Preparing the Floor for Carpet

Wooden floors

These should be thoroughly inspected for any protrusions, such as old nailheads which should be removed or punched flat. All old tacks should be taken out. Loose floorboards should be nailed down and any high ridges, such as occur on warped boards, should be planed down. Wide cracks should be filled with strips of wood or newspaper.

If the floor is so badly warped that it cannot be repaired easily, cover with a sub-floor of hardboard or plywood before laying the underfelt and carpet.

Concrete floors

These are common in modern housing and the same applies to stone floors, found in older dwellings. If the surface is badly cracked or ridged, to reduce the wear on the carpet the floor must be screeded with a self-levelling flooring compound. If the floor is dusty or powdery, the same screed-ing compounds can be used by floating a thick layer over the floor, to prevent the dust from working into the underlay and the carpet.

Thermoplastic tiles

These are very commonplace in newly-built houses and before laying a carpet on this type of flooring, make sure that the room is well ventilated and free of condensation.

Carpet laying

Acquiring a carpet is an investment and a costly process. The cost of having a fitted carpet laid professionally is small compared with its value. If, however, you are contemplating laying a cheaper carpet such as a tufted quality in a low-traffic area, or a sisal carpeting, you can tackle the job yourself. But remember that a badly laid carpet will be difficult to clean, unsafe to walk on and will wear badly.

Tools required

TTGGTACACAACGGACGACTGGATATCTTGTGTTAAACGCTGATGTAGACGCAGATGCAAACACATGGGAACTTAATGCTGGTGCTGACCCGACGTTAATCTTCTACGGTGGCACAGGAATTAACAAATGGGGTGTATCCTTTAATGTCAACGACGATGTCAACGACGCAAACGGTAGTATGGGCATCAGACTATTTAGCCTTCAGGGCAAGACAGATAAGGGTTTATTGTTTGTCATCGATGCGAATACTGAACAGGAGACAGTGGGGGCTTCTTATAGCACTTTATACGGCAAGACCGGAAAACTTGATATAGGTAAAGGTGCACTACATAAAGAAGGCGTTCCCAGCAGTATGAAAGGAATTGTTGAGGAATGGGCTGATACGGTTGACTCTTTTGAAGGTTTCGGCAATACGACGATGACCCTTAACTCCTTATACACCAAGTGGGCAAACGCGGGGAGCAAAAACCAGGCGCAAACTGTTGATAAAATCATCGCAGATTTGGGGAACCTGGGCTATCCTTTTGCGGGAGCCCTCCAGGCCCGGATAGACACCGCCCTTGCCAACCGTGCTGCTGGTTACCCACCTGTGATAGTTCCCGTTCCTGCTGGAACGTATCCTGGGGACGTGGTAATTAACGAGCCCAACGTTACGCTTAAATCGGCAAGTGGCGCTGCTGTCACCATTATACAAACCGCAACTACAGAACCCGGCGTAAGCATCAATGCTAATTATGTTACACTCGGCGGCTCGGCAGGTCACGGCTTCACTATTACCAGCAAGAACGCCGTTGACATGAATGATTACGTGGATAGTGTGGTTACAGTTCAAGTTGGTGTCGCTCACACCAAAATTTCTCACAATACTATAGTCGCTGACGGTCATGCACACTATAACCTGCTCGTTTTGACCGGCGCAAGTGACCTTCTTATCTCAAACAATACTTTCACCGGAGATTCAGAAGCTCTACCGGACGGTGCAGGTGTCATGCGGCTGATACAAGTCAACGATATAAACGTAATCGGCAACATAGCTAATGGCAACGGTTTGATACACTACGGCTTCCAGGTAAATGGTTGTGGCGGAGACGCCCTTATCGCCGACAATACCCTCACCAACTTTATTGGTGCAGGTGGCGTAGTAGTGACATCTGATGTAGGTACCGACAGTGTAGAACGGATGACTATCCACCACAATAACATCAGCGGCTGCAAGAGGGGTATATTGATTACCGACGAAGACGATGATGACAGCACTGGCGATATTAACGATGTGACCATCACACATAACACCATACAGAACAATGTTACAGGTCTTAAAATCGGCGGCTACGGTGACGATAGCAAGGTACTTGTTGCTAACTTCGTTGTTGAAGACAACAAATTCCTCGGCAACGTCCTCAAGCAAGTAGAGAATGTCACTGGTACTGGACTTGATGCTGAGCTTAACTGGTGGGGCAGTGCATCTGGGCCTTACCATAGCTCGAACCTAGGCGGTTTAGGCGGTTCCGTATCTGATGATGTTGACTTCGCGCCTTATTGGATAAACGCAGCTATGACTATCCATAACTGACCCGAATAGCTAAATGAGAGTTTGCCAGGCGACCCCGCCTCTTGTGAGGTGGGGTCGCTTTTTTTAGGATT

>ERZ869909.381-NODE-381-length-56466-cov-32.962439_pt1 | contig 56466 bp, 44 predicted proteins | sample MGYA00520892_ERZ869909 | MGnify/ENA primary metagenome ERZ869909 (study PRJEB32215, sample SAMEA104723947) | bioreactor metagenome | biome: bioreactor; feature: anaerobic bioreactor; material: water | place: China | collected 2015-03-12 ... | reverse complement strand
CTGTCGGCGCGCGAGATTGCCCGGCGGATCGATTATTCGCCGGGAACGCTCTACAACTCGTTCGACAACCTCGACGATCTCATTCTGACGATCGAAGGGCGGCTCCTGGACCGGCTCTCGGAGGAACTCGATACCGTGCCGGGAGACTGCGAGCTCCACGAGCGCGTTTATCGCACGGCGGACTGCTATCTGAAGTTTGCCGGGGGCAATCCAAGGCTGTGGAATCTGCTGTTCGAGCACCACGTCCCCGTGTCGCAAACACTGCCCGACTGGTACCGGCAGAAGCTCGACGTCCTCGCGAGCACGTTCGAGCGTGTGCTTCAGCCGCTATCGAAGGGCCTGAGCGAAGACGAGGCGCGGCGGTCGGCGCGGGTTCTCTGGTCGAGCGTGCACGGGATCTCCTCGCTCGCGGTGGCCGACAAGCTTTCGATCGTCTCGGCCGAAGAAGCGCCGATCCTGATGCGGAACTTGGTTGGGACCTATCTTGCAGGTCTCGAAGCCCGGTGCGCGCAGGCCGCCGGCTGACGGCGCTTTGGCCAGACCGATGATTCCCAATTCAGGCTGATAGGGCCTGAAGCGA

A hammer, a large pair of scissors, a linoleum or handyman’s knife, a lm rule, chalk and a chalk line, latex adhesive and carpet tape. You also need a carpet stretcher or ‘knee-kicker’. These can be purchased, or hired.

Measuring and estimating Measure the room in which the carpet is to be laid in the direction in which the carpet will lay. For rooms which are rectangular, measure lengthwise. Include the full width of the door frames, so that new carpeting extends slightly into the adjoining room. Broadloom is the easiest carpet for the non-professional to lay, especially in rectangular or square rooms with no alcoves. It can be bought in several standard widths: 4.57m, 4.11m, 3.91m, l.60m, 2.20m and l.83m.

Body carpeting, such as Wilton, is more economic, particularly in the odd-shaped room, but requires seaming together, takes more time to lay, and should be done professionally. It normally comes in 685mm and 910mm widths.

When ordering patterned carpet it is as well to allow l.52m to l.83m extra for matching the design when laying the carpet.

10. November 2011 by admin
Categories: Featured, Handyman Tips | Tags: , , , , , , , , , | Comments Off on Preparing the Floor for Carpet

Follow

Get every new post delivered to your Inbox

Join other followers: